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OPINION: Robots could put most humans out of work. What then?

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OPINION: Robots could put most humans out of work. What then?

By Sean Welsh, researcher in robot ethics at the University of Canterbury, New Zealand

Robots will replace many humans: perhaps most humans in the workplace.

Automation has been eliminating human jobs since the Industrial Revolution. Human drivers will soon become obsolete, along with human bricklayers. Indeed even high-status “cognitive” jobs in law and medicine are threatened by robotic replacements.

Oxford Business School writers Carl Frey and Michael Osborne predict massive technological unemployment over the next 20 to 30 years. Something like half to three-quarters of existing human jobs are “vulnerable to automation” they say.

The question is: will new jobs be created in large enough numbers to replace those lost to robots?

Time will tell. If Frey and Osborne are right, as the payback time on robots shrinks and their capabilities expand, it will become increasingly rational for businesses to stop hiring humans and to buy robots to labour instead.

So, for example, we should see autonomous trucks put human truck drivers out of work. Robots might unload and load trucks in warehouses too. They might even replace front line customer service staff in shops.

Such developments would put millions out of work. What will all these people do instead? If there are fewer new jobs created to replace those lost, we can expect to see unemployment grow at a steady rate as workers are gradually replaced by robots.

The robot threat to employment will move at a relatively slow pace, though. If the predictions start to come true, politicians and society will have several years to grapple with the question of how to handle increasing technological unemployment.

Tim Dunlop, author of Why the Future is Workless, says governments have to stop pretending the jobs are going to come back and start thinking seriously about a post-work world. Like many, he advocates a universal basic income as a policy measure to enable the transition of society to a world where work is no longer a major part of the typical human day.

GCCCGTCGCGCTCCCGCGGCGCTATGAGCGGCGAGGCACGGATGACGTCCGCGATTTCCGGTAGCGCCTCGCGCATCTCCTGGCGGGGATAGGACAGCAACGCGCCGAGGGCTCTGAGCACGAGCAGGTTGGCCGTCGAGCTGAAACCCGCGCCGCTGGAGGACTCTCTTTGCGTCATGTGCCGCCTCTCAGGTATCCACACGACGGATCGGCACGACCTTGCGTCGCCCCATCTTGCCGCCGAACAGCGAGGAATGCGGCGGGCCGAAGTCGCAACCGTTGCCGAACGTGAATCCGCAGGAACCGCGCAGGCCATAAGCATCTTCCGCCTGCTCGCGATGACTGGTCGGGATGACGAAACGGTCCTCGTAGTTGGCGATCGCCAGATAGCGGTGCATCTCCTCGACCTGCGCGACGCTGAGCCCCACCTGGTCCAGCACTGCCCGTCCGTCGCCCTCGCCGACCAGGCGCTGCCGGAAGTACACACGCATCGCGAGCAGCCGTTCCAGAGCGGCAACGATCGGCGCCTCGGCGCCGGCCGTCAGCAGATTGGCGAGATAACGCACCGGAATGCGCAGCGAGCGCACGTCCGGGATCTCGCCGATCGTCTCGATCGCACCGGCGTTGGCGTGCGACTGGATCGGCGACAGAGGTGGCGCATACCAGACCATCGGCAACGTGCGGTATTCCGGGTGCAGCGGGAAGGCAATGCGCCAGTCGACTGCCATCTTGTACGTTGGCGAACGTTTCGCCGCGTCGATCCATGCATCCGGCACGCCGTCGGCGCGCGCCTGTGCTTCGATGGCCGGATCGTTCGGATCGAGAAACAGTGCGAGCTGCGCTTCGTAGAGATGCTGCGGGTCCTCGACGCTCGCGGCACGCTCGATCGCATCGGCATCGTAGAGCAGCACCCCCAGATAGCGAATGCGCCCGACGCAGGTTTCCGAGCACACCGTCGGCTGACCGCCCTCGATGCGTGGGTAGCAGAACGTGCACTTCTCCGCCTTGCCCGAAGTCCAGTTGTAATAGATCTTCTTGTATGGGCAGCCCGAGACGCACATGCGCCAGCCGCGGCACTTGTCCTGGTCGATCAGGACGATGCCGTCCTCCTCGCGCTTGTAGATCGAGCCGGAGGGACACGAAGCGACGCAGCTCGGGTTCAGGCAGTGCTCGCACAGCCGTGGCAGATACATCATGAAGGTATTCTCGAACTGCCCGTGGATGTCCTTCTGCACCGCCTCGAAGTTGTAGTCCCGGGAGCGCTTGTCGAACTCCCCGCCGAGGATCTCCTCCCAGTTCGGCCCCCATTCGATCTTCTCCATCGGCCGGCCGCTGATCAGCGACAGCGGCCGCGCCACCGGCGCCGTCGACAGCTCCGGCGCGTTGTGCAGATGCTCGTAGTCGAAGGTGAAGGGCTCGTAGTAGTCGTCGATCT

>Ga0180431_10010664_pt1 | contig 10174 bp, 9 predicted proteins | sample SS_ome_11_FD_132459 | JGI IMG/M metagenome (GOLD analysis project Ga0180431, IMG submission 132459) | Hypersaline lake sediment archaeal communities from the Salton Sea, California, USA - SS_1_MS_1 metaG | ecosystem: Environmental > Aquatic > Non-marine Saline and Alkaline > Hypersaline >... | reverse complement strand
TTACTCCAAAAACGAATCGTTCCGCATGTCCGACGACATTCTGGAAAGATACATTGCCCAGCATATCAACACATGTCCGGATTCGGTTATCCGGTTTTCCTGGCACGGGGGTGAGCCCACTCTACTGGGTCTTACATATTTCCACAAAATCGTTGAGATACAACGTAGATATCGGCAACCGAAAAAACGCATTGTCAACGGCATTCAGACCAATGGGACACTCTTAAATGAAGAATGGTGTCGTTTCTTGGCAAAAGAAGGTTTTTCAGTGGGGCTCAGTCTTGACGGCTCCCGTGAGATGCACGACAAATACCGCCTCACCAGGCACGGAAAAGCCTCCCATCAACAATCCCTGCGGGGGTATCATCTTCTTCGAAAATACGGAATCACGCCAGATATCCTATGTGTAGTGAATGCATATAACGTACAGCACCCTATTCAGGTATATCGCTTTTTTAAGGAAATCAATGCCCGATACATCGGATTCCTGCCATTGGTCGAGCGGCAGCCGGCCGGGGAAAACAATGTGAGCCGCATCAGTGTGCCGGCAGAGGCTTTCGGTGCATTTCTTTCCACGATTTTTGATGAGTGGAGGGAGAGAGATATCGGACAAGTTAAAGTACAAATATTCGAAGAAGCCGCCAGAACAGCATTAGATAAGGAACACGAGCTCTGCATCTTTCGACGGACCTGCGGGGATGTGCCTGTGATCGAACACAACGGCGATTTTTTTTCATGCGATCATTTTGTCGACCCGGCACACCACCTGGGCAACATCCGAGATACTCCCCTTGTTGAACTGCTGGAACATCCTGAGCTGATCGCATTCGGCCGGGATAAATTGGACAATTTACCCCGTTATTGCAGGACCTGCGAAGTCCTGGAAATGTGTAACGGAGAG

Predictions are not facts though. It may be there is nothing to worry about. Business may create new jobs, as yet undreamt of, fast enough to replace the old jobs.

However, observers point to recent trends in technology. Tech start-ups achieve massive valuations with tiny numbers of staff. YouTube, Instagram and WhatsApp were bought for billions but they employed dozens not thousands of people. There are fears the relatively few new high-tech jobs will be out of reach for the masses of displaced truck drivers, shop assistants and warehouse workers.

If unemployment increases to 1 in 10 and then 1 in 5 and gets to a point where 1 in 2 humans or 2 out of 3 humans are out of work with no realistic hope for future employment because robots can labour faster, cheaper and 24/7 without complaint, the strains on the welfare budgets of governments will become ever larger.

Martin Ford, author of The Rise of the Robots, tells a story about Henry Ford II and Walter Reuther, head of the United Auto Workers union. They were touring a new automated car manufacturing plant. Ford taunted Reuther: “Walter, how are you going to get these robots to pay union dues?” Reuther came right back. “Henry, how are you going to get them to buy your cars?”

This, I think, is the real rub. If robots create a situation where human labour is no longer competitive with robot labour, then human labour’s share of national income will plummet. The French economist, Thomas Piketty, has argued that capital’s share of national income is increasing already. On Piketty’s analysis, society is trending back towards the extreme wealth inequalities that existed in the time of Austen and Balzac. Robots may exacerbate this. If robots (labouring capital) can replace labour entirely, it may be that labour’s share of national income will trend towards zero. Who then will buy the products made by robots?

For this reason, many suppose capital will come to support a UBI. The alternatives are to foot ever larger welfare bills through taxation or the acceptance of anti-robot protectionist policies to maintain mass markets with income sufficient to buy what capital produces.

It is true that robots will replace many humans. The question is whether enough new jobs will emerge to replace those lost to robots. If the answer to this question is no, if the jobs are going and not coming back, society faces a huge policy challenge.

By Sean Welsh, researcher in robot ethics at the University of Canterbury, New Zealand

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